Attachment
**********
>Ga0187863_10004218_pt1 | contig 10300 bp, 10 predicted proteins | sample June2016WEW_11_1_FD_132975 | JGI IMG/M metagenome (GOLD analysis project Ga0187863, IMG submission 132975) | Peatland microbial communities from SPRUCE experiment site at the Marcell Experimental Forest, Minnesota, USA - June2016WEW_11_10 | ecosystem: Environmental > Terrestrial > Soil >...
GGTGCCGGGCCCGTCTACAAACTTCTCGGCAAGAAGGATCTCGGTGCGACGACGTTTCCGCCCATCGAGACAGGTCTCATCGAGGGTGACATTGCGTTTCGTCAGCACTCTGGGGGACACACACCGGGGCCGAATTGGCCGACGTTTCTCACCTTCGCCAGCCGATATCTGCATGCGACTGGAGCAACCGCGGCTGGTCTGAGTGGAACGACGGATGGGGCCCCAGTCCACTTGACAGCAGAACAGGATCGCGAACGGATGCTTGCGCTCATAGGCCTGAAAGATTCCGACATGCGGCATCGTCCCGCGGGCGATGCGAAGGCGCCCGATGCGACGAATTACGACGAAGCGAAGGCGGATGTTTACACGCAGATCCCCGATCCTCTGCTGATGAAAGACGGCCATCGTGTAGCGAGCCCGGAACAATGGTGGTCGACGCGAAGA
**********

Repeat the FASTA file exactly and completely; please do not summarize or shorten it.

>Ga0187863_10004218_pt1 | contig 10300 bp, 10 predicted proteins | sample June2016WEW_11_1_FD_132975 | JGI IMG/M metagenome (GOLD analysis project Ga0187863, IMG submission 132975) | Peatland microbial communities from SPRUCE experiment site at the Marcell Experimental Forest, Minnesota, USA - June2016WEW_11_10 | ecosystem: Environmental > Terrestrial > Soil >...
GGTGCCGGGCCCGTCTACAAACTTCTCGGCAAGAAGGATCTCGGTGCGACGACGTTTCCGCCCATCGAGACAGGTCTCATCGAGGGTGACATTGCGTTTCGTCAGCACTCTGGGGGACACACACCGGGGCCGAATTGGCCGACGTTTCTCACCTTCGCCAGCCGATATCTGCATGCGACTGGAGCAACCGCGGCTGGTCTGAGTGGAACGACGGATGGGGCCCCAGTCCACTTGACAGCAGAACAGGATCGCGAACGGATGCTTGCGCTCATAGGCCTGAAAGATTCCGACATGCGGCATCGTCCCGCGGGCGATGCGAAGGCGCCCGATGCGACGAATTACGACGAAGCGAAGGCGGATGTTTACACGCAGATCCCCGATCCTCTGCTGATGAAAGACGGCCATCGTGTAGCGAGCCCGGAACAATGGTGGTCGACGCGAAGA